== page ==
The data shows that existing inequalities are deepening even further. Distance and travel time to sexual health clinics is far greater outside London, and access to testing, treatment and PrEP is more difficult. And while HIV is likely to be falling among gay and bisexual men, there is no such reduction for heterosexual adults. Altogether, this is a disturbing outlook. If we want to end new transmissions, testing and effective treatment are essential tools. But lack of funding and resources are holding us back. These figures are from 2021. In 2022, the problems caused by the Covid pandemic were further compounded by the mpox (monkeypox) outbreak, when sexual health clinics were forced to deliver diagnosis and treatment with no additional resources, and to undertake a severely underfunded ongoing vaccination campaign. This means the current situation is likely to be even worse, with a long backlog building up, no capacity to manage it, and even fewer resources to go around.

Our other most effective prevention tool is PrEP; a preventive medicine that, when taken properly, is almost 100% successful at preventing transmission. But as it stands, PrEP is failing to reach its potential. According to a report we co-authored earlier this year, almost two thirds of people trying to access PrEP found themselves unable to do so. And this data applies to people who are already trying to access PrEP. There are significant numbers of people who would benefit from the treatment but are simply not aware of its existence. Here, significant racial and gender disparities come into play. Not a single local service we spoke to reported more than a handful of women using PrEP, for instance, despite the fact that women – and particularly women from ethnic minority backgrounds – account for a growing number of new HIV diagnoses.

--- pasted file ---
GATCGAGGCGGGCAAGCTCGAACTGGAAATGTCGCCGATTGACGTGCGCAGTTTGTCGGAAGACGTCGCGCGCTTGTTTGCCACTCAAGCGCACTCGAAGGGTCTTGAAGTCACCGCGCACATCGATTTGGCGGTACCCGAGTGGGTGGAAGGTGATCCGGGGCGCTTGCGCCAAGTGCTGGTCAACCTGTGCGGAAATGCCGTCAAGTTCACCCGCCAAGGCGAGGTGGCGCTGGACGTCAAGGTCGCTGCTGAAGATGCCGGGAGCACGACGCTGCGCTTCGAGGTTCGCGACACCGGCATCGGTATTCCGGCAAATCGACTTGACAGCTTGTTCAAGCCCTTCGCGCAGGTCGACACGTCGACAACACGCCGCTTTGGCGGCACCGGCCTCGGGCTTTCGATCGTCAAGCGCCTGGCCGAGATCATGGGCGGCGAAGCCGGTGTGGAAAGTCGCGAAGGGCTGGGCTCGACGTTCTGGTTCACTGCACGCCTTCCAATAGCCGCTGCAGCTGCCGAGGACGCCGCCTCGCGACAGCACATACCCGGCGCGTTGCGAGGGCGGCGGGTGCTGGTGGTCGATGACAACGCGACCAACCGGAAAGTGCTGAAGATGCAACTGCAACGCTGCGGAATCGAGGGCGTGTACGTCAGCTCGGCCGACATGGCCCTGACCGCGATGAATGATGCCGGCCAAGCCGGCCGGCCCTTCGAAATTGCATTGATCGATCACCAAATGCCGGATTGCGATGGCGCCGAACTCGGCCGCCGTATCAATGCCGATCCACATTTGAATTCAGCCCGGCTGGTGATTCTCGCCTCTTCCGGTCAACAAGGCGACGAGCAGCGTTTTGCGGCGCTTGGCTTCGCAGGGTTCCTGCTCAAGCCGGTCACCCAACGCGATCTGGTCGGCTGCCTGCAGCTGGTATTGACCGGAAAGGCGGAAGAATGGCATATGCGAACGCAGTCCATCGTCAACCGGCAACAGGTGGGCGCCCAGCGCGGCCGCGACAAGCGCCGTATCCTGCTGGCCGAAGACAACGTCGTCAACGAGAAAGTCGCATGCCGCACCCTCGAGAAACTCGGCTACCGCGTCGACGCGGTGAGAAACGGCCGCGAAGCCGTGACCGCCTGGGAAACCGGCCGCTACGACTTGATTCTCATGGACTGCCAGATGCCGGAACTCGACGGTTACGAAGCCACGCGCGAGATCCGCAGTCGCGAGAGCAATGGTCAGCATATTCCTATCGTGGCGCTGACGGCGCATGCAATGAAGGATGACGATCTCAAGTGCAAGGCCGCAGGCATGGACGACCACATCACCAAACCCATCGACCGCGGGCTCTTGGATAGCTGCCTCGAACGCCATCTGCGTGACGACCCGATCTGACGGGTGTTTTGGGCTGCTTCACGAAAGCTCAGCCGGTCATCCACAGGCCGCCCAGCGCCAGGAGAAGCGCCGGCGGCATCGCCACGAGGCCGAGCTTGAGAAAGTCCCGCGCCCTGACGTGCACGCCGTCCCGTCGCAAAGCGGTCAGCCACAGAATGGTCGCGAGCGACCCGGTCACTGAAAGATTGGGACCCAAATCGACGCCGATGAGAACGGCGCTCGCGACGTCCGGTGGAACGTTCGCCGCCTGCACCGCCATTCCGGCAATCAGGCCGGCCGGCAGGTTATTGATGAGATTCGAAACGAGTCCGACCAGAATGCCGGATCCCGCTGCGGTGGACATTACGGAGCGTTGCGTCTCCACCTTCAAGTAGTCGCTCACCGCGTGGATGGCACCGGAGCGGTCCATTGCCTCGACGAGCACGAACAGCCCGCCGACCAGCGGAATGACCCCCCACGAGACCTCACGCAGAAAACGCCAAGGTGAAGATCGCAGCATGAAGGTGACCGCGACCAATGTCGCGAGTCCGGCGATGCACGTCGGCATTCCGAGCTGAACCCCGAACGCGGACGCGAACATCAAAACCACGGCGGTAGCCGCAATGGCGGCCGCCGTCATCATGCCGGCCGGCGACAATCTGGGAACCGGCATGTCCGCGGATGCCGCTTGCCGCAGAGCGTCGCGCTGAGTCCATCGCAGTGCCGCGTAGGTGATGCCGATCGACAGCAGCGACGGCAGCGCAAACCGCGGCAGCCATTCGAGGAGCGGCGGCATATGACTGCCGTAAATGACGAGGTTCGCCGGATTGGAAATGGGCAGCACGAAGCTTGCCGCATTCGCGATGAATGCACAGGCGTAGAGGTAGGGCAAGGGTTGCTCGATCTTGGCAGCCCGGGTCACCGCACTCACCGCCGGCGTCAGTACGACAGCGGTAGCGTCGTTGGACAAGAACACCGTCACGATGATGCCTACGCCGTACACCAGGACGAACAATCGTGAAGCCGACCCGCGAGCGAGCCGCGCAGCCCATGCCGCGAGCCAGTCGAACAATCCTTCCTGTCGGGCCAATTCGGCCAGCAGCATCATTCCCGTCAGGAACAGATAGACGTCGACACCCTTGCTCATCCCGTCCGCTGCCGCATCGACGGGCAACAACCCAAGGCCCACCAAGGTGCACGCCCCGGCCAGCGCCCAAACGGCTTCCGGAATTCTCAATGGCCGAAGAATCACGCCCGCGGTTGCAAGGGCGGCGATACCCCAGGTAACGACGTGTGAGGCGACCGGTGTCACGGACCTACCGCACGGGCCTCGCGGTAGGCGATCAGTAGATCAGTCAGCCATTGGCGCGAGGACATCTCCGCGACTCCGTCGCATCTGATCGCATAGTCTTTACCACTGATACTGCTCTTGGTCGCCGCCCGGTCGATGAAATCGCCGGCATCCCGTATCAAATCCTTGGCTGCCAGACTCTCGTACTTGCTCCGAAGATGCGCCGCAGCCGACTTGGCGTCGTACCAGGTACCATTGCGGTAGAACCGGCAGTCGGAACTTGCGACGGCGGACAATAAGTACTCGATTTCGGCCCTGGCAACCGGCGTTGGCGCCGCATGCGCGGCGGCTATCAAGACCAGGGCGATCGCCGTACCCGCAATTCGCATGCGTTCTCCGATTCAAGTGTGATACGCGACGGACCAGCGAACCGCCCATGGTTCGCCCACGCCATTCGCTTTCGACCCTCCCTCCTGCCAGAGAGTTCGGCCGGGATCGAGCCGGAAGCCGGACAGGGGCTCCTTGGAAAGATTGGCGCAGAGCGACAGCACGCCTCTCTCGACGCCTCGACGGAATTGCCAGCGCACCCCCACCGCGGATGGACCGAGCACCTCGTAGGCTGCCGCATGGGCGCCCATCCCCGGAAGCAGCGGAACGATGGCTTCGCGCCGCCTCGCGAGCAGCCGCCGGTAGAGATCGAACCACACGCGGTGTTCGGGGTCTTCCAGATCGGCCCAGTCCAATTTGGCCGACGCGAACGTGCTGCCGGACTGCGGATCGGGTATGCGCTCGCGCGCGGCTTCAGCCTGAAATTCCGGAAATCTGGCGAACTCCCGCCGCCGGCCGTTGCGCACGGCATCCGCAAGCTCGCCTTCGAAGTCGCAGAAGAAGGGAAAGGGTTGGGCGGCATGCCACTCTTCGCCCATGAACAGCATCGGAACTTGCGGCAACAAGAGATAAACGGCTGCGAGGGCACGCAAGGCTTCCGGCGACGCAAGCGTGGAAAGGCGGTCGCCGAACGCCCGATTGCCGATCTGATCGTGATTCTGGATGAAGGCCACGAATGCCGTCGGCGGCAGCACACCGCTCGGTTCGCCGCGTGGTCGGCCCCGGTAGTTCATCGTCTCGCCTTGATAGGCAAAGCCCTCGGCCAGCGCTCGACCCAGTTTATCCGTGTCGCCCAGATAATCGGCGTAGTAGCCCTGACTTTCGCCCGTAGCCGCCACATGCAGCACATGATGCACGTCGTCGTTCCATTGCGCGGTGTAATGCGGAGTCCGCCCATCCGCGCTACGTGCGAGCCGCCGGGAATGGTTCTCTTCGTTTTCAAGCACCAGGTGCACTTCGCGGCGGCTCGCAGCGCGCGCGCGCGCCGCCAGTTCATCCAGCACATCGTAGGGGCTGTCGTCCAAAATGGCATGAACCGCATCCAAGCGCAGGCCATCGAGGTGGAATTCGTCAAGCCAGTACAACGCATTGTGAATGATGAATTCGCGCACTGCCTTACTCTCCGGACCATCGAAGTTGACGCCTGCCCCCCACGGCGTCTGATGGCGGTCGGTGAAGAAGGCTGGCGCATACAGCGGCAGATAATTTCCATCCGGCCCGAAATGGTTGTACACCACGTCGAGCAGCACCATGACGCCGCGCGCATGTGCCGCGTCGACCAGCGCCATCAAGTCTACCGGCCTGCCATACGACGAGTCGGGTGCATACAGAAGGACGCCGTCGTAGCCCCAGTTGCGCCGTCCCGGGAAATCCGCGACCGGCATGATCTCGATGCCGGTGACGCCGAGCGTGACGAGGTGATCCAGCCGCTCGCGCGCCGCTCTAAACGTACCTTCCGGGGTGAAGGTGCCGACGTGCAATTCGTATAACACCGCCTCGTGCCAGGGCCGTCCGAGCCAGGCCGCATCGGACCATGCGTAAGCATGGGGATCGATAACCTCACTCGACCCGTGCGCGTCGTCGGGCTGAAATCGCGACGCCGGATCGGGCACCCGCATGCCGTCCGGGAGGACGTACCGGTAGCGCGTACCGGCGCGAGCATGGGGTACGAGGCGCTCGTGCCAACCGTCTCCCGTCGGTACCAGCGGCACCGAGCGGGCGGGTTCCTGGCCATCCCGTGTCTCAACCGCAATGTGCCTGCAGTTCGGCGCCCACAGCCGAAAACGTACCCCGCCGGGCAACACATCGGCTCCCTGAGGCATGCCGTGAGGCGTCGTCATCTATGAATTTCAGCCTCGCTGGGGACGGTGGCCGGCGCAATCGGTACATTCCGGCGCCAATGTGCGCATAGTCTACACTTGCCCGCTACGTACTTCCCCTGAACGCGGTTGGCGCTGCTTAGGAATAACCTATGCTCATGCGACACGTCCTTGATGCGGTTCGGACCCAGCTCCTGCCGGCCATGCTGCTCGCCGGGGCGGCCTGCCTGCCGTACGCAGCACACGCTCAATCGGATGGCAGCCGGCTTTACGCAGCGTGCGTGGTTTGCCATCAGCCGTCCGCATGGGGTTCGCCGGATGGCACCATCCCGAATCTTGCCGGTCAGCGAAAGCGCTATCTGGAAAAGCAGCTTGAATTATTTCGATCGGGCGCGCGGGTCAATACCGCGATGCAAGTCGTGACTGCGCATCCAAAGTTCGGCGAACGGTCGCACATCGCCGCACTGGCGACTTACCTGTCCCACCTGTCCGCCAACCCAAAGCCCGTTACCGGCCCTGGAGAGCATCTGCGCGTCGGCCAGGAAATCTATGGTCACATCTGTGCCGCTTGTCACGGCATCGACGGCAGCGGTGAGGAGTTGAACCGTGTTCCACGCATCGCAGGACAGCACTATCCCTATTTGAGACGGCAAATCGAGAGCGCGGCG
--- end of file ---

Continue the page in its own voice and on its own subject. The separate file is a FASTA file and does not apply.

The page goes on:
The 2030 goal is not a pipe dream. There’s still time to change course, and plenty of reasons to be optimistic. This week NHS England published the wildly successful results of its new scheme (launched as part of the HIV Action Plan) to test for HIV on an opt-out basis in hospital emergency departments. The scheme is available in the areas of highest HIV prevalence (London, Manchester, Brighton and Blackpool), and offers an HIV test to every single person who had a blood test for any reason at an A&E department. In the space of just 100 days, 128 people were diagnosed with HIV, reaching people who had been living with the virus without realising it.